Penal Code Section 1538.5 and Introductory Legal Authorities

This is the second of a series of articles about Motions to Suppress. We begin with the introductory part of our MEMORANDUM OF POINTS AND AUTHORITIES IN SUPPORT OF the Motion, cite Penal Code Section 1538.5, and describe evidence to be Suppressed. It is a standard argument that any evidence not obtained pursuance to the issuance of a warrant should be excluded. If there was no warrant, can we leave no doubt there is no exception
allowing the prosecutor to defeat the argument?


Penal Code Section 1538.5, in pertinent part, provides:

(a) (1) A defendant may move for the return of property or to suppress as evidence any tangible or intangible thing obtained as a result of a search or seizure on either of the following grounds:

(A) The search or seizure without a warrant was unreasonable.
(B) The search or seizure with a warrant was unreasonable because any of the
following apply:

(i) The warrant is insufficient on its face.

(ii) The property or evidence obtained is not that described in the warrant.
(iii) There was no probable cause for the issuance of the warrant.
(iv) The method of execution of the warrant violated federal or state constitutional

(v) There was any other violation of federal or state constitutional standards.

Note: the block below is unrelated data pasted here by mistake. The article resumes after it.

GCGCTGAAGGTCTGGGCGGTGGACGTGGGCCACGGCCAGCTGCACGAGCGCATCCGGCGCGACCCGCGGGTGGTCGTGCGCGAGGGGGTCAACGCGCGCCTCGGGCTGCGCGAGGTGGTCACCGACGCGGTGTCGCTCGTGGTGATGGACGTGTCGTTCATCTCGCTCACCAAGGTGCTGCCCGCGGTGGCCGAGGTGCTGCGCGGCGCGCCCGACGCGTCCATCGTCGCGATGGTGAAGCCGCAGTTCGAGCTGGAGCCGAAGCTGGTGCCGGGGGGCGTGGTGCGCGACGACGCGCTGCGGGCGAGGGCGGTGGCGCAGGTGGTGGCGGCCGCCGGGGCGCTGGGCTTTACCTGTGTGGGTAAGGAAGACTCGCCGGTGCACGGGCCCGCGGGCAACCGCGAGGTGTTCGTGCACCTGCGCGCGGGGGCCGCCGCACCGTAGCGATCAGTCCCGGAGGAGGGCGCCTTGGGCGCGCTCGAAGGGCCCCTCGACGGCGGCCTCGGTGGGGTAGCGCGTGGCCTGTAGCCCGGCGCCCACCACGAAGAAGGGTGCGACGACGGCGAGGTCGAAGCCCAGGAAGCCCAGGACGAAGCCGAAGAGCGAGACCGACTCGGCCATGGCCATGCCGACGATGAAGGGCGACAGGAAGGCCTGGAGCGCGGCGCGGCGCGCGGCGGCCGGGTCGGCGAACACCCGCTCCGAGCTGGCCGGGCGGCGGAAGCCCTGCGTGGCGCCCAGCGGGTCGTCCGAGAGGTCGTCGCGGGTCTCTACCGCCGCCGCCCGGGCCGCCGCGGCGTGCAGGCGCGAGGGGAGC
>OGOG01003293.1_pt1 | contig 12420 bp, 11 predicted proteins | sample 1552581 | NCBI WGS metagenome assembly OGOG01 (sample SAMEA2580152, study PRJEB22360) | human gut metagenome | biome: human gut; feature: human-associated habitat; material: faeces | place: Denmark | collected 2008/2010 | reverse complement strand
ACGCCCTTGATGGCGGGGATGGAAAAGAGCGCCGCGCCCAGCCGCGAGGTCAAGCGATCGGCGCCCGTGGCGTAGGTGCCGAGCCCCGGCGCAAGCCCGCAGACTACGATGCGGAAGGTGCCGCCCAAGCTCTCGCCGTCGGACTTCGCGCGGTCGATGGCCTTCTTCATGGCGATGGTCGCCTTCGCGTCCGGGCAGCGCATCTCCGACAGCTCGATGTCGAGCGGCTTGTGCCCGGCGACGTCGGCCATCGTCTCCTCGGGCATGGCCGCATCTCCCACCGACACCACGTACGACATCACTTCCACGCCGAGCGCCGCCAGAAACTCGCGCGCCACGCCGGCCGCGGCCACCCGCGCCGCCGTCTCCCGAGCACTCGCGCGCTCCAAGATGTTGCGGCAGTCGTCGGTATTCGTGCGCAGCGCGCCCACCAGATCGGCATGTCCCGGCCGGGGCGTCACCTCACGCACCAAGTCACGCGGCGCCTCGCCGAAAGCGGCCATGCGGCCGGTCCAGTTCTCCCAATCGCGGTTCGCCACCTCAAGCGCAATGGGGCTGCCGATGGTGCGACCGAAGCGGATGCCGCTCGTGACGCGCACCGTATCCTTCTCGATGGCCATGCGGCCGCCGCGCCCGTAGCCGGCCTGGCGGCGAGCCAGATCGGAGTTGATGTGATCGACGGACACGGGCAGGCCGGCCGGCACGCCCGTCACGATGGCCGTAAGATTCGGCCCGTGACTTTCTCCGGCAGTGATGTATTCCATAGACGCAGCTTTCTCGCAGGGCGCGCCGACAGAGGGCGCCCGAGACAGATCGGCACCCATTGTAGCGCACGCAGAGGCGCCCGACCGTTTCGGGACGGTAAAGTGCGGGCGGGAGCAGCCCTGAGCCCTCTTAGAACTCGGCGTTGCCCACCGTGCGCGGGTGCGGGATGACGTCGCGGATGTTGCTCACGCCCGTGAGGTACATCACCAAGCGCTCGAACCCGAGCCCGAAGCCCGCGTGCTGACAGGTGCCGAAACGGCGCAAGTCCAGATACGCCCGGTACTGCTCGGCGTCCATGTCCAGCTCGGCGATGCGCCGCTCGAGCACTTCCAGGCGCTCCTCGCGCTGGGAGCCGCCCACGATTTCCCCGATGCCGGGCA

INTRODUCTION: Evidence to be suppress

Evidence to suppress includes, but is not limited to, all physical (and intangible) evidence seized or obtained, including any biological samples seized, the results of any tests performed upon said evidence or samples, and all other evidence, such as statements/confessions/admissions by the Defendant.

This evidence was obtained as a result of the deprivations of the defendant’s liberty and right to privacy, including those resulting from the defendant’s detention and the search, pat-down, or frisk of the defendant’s person, including the seizure of the defendant’s breath/blood under false pretense, threat, and without first obtaining a warrant, and, the defendant’s arrest. See Ingersoll v. Palmer (1987) 43 Cal.3rd 1321.

Further, this evidence was obtained from a search, entry, and/or opening of place(s), including the vehicle (and its trunk) entered or invaded by the police in this case and the body, breath, and blood of the defendant.

The detention was unduly prolonged without reasonable cause. This resulted in an illegal warrantless search. Any alleged consent was invalid, and, in any event, negated by the unlawful detention. The continued search after his arrest was the fruit of the poisonous tree–the illegal detention.

This motion is also based upon the common law prohibition against discriminatory enforcement of laws. (Murgia v. Municipal Court (1975) 15 Cal. 3rd 286; See also Baluyet v. Superior Court (1996) 12 Cal. 4th 826.)


The court must start with the presumption that the warrantless search and seizure was
presumptively invalid.